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SpaceX rocket explodes shortly after test-flight takeoff in Texas


They say what goes up must come down.


UNIDENTIFIED PEOPLE: Five, four, three...


MARTÍNEZ: A SpaceX rocket with no one on board successfully blasted off this morning in Boca Chica, Texas. Here is what happened next.


UNIDENTIFIED ANNOUNCER: The entire Starship stack continued to rotate. We should have had separation by now. Obviously, this is - does not appear to be a nominal situation.

MARTÍNEZ: Yeah. Minutes into its flight, SpaceX's megarocket Starship blew up. From member station WMFE, Brendan Byrne joins us to talk about the launch failure and what's next for SpaceX's Starship. Brendan, OK, so what happened this morning in Texas?

BRENDAN BYRNE, BYLINE: So let's reiterate. No one was on board, and there was actually no payload on board because this was a test flight. And SpaceX said this morning that if the rocket cleared the launch pad, it would be an important milestone in itself. And, A, it did do just that. It successfully left the pad. But as you mentioned, three minutes after launch, it began to tumble. And about four minutes into the mission, we saw it blew up - that was about 18 miles in altitude - in something SpaceX termed a rapid, unscheduled disassembly of the rocket.

So it was the second attempt to launch SpaceX's Starship, which is no easy feat. This vehicle is made of stainless steel, which is very cheap, but it is very, very heavy. And that means this rocket needs a lot of thrust to fly. Starship gets a big lift from its first-stage super-heavy booster, which has 33 engines that all work in unison to get this 40-story-tall vehicle off the ground with twice the thrust of the Saturn V rocket. That's the rocket that got the Apollo astronauts to the moon. And it's still early, but we noticed that as the rocket launched, not all of those 33 engines were firing at the same time. So that could have led to this rapid, unscheduled disassembly.

MARTÍNEZ: Yeah. Still dwelling on what you said - rapid, unscheduled disassembly. So why does SpaceX need such a powerful rocket?

BYRNE: Well, A, in the short term, it's for moon missions. NASA, the space agency, has an ambitious plan to land humans on the moon this decade. The program is called Artemis, and it's contracted SpaceX to build that lander. That lander is Starship. So it needs to prove that this thing can get orbital and then eventually take humans to the moon. For SpaceX, it's using Starship for Starlink. This is the thousands of satellites that are blanketing the globe to provide internet access. Starlink is big revenue for SpaceX, and Starship is going to put a lot of these into orbit at one time. There's also a fly-by moon mission called dearMoon, which is taking artists and creators to the moon and back on Starship. And eventually, SpaceX wants to use Starship to take people to Mars.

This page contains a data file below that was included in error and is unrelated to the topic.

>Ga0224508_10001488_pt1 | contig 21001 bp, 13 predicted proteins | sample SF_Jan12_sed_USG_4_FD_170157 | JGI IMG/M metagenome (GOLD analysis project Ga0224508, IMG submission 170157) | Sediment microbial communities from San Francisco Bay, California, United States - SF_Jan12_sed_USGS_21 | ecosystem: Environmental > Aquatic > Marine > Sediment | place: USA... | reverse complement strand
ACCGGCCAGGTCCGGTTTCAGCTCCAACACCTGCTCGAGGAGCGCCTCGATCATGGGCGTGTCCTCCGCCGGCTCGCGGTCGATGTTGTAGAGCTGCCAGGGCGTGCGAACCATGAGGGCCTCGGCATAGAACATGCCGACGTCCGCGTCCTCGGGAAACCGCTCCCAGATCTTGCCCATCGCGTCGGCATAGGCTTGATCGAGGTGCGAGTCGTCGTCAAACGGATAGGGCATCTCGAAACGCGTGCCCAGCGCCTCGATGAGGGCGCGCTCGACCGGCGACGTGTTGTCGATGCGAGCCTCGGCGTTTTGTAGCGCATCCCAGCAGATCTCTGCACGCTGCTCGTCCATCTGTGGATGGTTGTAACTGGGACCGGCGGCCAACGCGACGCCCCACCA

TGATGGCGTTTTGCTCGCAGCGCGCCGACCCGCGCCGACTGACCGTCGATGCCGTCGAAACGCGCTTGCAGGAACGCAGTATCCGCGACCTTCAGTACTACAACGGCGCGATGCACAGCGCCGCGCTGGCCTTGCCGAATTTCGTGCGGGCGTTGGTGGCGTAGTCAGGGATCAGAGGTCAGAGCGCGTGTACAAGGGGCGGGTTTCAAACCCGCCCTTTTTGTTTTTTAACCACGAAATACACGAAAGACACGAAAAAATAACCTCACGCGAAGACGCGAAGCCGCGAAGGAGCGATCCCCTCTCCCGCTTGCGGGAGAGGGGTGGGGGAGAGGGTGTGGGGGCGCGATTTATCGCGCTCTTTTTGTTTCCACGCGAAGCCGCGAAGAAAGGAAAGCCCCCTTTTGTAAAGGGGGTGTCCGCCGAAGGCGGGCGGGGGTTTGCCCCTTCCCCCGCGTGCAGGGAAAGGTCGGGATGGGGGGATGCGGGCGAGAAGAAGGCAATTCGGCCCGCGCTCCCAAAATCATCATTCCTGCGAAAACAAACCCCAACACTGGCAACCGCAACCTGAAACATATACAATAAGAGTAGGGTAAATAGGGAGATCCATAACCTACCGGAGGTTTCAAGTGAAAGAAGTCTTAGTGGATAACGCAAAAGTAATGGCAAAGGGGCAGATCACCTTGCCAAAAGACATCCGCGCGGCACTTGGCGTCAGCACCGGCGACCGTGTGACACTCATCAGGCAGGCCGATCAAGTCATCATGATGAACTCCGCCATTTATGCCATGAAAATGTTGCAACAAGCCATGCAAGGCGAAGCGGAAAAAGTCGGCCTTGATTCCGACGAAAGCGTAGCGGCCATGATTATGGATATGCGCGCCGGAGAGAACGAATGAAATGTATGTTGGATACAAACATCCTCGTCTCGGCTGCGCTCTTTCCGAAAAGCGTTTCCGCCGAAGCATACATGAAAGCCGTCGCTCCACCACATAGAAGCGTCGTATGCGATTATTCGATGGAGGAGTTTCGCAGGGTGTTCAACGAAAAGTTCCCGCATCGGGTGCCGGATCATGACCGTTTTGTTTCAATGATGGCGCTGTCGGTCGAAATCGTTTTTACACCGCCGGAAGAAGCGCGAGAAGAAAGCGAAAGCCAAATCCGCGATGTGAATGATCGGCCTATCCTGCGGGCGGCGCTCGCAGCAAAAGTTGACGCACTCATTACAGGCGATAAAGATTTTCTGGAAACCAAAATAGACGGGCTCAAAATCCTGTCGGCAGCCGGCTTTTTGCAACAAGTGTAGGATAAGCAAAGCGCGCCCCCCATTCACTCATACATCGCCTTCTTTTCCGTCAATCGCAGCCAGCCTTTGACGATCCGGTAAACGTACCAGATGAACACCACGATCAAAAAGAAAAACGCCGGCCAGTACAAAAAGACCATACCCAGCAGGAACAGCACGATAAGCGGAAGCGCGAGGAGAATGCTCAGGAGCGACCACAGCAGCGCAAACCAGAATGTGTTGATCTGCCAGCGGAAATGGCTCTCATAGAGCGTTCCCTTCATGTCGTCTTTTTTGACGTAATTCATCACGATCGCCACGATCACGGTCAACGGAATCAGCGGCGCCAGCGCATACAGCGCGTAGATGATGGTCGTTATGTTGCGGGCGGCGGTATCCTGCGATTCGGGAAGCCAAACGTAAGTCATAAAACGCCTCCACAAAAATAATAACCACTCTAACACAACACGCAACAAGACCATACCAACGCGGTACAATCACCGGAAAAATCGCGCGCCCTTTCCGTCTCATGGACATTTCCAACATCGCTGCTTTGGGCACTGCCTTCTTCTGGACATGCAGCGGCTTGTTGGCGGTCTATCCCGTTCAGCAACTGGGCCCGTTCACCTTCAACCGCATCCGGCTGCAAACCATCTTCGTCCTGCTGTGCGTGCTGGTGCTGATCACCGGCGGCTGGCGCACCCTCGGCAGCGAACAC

MARTÍNEZ: Now, you mention how despite the launch failure, SpaceX is still considering this a successful mission. So how does this play out for the company?

BYRNE: Yeah. So in a tweet, the company said, quote, "with a test like this, success comes from what we learn. And today's test will help us improve Starship's reliability as SpaceX seeks to make life multiplanetary." And basically, it reiterates SpaceX's philosophy. They design based on failure. They push their hardware to the limit to the point of blowing things up, and they learn what they can from this. Ahead of the mission, SpaceX said any data they get from this will help with future launches, as long as they cleared the pad they were learning, which they did today.

And CEO Elon Musk tempered those expectations ahead of this mission, saying super-heavy booster was an older design and that the next booster, which is almost ready for launch, has a better chance of flight. But as I mentioned, this is a key piece of NASA's plan to get to the moon. The agency is watching closely, and this is a setback in those ambitions.

MARTÍNEZ: Brendan Byrne is a reporter at member station WMFE in Orlando. Brendan, you may disassemble for the morning.

BYRNE: Thank you, A (laughter).

(SOUNDBITE OF HOME'S "RESONANCE") Transcript provided by NPR, Copyright NPR.

NPR transcripts are created on a rush deadline by an NPR contractor. This text may not be in its final form and may be updated or revised in the future. Accuracy and availability may vary. The authoritative record of NPR’s programming is the audio record.

A Martínez
A Martínez is one of the hosts of Morning Edition and Up First. He came to NPR in 2021 and is based out of NPR West.
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